A deft reinterpretation of the most zealously interpreted picture in the Western canon as a therapeutic artifact.
Albrecht Dürer's famous portrayal of creative effort in paralysis, the unsurpassed masterpiece of copperplate engraving titled Melencolia I, has stood for centuries as a pictorial summa of knowledge about the melancholic temperament, a dense allegory of the limits of earthbound arts and sciences and the impossibility of attaining perfection. Dubbed the “image of images” for being the most zealously interpreted picture in the Western canon, Melencolia I also presides over the origins of modern iconology, art history's own science of meaning. Yet we are left with a clutter of mutually contradictory theories, a historiographic ruin that confirms the mood of its object. In Perfection's Therapy, Mitchell Merback reopens the case file and argues for a hidden intentionality in Melencolia's opacity, its structural “chaos,” and its resistance to allegorical closure. That intentionality, he argues, points toward a fascinating possibility never before considered: that Dürer's masterpiece is not only an arresting diagnosis of melancholic distress, but an innovative instrument for its undoing.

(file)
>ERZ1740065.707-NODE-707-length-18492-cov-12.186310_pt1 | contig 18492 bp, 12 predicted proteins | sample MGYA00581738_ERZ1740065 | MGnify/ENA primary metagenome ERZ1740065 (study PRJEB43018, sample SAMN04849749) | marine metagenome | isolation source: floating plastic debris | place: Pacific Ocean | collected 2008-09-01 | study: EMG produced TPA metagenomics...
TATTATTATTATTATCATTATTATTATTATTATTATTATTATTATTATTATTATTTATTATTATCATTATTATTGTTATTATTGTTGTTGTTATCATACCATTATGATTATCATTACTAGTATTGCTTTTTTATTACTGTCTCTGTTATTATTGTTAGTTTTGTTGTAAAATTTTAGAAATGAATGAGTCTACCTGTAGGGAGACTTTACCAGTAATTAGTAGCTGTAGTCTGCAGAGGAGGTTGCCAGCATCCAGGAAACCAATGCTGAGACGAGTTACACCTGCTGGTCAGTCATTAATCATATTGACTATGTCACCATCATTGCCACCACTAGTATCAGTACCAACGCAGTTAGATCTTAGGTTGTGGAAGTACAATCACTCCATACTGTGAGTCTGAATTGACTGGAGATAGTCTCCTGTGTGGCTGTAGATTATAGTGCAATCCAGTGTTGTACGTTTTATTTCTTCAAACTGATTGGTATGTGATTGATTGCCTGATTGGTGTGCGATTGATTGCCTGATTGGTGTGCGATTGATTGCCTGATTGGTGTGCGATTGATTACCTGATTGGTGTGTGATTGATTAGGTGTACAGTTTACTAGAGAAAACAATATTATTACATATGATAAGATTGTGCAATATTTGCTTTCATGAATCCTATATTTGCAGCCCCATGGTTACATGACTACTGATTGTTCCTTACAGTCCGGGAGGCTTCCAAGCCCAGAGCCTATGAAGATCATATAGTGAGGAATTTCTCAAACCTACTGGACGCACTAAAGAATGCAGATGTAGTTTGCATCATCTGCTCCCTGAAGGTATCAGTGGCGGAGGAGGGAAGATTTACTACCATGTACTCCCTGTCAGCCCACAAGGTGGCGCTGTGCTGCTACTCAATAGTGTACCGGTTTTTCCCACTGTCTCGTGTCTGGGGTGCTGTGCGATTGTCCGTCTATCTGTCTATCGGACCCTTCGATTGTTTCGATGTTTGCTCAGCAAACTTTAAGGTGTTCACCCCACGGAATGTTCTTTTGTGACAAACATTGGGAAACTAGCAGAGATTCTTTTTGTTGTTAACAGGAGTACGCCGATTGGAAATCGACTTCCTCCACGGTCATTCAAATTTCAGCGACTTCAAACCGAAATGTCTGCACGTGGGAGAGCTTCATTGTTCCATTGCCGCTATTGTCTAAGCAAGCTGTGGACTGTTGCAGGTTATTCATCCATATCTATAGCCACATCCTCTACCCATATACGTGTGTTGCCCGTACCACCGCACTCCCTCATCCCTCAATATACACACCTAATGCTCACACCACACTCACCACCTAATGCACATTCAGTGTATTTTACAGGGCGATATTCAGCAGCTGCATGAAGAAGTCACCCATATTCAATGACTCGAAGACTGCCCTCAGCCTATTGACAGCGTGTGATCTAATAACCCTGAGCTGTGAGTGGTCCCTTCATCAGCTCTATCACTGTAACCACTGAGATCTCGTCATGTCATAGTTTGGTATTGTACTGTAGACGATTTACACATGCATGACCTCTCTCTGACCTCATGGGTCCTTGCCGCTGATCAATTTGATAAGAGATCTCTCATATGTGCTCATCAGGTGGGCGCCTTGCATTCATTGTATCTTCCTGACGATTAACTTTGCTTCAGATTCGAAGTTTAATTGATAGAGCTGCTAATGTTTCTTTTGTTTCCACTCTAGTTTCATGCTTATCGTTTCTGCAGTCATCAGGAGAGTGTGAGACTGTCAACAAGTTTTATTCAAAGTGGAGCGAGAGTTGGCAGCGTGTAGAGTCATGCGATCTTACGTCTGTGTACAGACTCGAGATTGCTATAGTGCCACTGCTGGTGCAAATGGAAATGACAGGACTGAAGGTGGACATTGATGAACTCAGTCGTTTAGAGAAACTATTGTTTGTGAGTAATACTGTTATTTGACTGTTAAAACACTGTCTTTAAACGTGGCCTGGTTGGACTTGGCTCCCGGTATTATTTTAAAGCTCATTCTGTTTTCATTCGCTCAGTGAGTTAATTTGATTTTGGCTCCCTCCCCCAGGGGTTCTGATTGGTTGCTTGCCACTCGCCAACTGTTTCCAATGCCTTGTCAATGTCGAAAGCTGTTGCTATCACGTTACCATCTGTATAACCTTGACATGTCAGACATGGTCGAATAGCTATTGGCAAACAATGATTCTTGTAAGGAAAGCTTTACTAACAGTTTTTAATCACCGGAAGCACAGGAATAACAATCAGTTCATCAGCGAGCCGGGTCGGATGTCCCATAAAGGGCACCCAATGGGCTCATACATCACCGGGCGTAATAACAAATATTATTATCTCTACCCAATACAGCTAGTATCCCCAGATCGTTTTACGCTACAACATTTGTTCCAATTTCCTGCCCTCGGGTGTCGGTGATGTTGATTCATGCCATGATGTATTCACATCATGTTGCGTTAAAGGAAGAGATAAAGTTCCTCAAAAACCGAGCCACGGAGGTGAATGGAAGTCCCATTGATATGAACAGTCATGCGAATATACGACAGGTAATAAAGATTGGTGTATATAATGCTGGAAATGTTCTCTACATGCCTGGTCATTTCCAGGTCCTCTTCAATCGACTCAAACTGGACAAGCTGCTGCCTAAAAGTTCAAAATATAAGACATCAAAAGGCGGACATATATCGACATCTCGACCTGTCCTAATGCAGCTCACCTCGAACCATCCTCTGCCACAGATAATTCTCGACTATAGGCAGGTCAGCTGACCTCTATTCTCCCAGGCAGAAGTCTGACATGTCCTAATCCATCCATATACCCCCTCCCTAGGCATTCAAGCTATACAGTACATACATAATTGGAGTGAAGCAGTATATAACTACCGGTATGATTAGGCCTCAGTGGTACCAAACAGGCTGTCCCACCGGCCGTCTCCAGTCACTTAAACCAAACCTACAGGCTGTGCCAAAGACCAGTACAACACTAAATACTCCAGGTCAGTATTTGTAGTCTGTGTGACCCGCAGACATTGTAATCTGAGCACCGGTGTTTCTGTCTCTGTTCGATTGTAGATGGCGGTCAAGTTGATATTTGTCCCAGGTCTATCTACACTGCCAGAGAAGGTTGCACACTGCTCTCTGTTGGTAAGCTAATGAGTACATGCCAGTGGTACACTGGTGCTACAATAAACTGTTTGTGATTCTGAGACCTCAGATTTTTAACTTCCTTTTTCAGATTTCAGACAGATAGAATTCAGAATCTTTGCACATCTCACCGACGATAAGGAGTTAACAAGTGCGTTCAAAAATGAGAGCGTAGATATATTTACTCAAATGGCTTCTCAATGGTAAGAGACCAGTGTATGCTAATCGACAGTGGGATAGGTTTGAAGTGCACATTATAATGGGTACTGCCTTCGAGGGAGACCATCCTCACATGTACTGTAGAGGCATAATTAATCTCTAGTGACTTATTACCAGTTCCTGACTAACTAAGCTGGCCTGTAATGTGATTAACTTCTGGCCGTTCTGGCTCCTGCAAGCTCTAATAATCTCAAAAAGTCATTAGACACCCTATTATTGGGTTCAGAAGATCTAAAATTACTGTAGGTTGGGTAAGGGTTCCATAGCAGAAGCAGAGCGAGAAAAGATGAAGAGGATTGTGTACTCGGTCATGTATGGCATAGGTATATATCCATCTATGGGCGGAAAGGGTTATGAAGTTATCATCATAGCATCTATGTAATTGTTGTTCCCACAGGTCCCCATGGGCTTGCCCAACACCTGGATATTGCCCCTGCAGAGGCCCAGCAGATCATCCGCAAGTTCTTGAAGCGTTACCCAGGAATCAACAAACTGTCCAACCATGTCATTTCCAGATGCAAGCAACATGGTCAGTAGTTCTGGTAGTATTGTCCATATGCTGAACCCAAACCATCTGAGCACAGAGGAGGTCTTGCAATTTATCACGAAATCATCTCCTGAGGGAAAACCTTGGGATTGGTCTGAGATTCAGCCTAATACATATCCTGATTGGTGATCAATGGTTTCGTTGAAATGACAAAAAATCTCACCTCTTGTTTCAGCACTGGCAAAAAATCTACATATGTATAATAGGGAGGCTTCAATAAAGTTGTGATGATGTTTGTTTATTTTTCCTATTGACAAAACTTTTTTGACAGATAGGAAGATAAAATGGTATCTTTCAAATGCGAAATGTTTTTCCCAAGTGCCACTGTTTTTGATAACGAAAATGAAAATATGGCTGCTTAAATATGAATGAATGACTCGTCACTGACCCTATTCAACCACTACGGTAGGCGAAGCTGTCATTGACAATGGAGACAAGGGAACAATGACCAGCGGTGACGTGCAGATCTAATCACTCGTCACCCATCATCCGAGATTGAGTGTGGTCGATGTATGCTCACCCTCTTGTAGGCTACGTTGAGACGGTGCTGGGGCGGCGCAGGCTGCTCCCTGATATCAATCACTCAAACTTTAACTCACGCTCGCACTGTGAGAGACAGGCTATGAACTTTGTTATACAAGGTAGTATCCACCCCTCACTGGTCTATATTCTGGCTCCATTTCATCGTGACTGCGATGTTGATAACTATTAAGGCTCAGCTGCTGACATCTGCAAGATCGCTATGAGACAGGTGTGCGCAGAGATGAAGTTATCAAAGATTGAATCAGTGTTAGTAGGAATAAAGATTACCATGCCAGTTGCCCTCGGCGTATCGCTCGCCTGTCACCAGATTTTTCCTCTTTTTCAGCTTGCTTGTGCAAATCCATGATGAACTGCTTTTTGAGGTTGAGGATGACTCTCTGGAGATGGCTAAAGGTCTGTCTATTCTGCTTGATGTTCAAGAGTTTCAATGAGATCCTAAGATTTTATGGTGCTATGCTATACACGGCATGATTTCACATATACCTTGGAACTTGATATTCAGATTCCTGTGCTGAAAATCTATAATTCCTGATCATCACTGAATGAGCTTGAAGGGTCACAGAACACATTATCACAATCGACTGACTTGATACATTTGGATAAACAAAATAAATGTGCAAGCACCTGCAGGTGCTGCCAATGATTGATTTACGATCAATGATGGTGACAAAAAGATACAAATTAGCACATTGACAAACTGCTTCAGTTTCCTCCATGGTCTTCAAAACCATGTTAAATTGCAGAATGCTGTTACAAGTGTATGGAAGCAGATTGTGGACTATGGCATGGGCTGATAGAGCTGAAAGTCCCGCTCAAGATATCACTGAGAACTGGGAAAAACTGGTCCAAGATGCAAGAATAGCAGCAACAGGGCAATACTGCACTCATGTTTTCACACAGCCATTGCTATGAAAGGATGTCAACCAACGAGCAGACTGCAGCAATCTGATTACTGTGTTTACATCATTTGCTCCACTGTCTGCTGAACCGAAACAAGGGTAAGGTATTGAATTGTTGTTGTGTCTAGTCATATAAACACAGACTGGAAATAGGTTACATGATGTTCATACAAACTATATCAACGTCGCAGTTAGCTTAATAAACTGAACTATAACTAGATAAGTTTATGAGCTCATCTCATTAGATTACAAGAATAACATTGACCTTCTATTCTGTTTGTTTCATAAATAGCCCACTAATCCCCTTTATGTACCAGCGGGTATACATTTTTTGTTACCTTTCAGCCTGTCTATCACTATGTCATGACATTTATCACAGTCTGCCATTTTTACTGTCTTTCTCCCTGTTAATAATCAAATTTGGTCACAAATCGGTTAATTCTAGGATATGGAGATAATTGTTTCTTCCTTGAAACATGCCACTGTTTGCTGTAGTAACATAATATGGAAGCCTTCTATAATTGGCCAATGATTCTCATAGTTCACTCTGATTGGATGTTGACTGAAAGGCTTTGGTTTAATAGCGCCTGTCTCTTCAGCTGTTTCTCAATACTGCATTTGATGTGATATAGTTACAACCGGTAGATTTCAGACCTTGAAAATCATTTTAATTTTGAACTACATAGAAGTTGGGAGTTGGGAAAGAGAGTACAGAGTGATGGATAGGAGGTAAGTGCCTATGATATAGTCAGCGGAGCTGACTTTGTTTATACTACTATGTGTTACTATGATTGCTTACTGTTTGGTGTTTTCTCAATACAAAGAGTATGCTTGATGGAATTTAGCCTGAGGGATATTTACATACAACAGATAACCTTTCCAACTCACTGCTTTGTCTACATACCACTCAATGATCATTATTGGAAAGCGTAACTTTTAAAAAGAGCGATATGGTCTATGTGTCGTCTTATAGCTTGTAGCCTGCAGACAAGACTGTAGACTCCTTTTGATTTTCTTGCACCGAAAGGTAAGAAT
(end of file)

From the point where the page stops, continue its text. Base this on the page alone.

Merback deftly resituates Dürer's image within the long history of the therapeutic artifact. Placing Dürer's therapeutic project in dialogue with that of humanism's founder, Francesco Petrarch, Merback also unearths Dürer's ambition to act as a physician of the soul. Celebrated as the "Apelles of the black line" in his own day, and ever since as Germany's first Renaissance painter-theorist, the Dürer we encounter here is also the first modern Christian artist, addressing himself to the distress of souls, including his own. Melencolia thus emerges as a key reference point in a venture of spiritual-ethical therapy, a work designed to exercise the mind, restore the body's equilibrium, and help in getting on with the undertaking of perfection.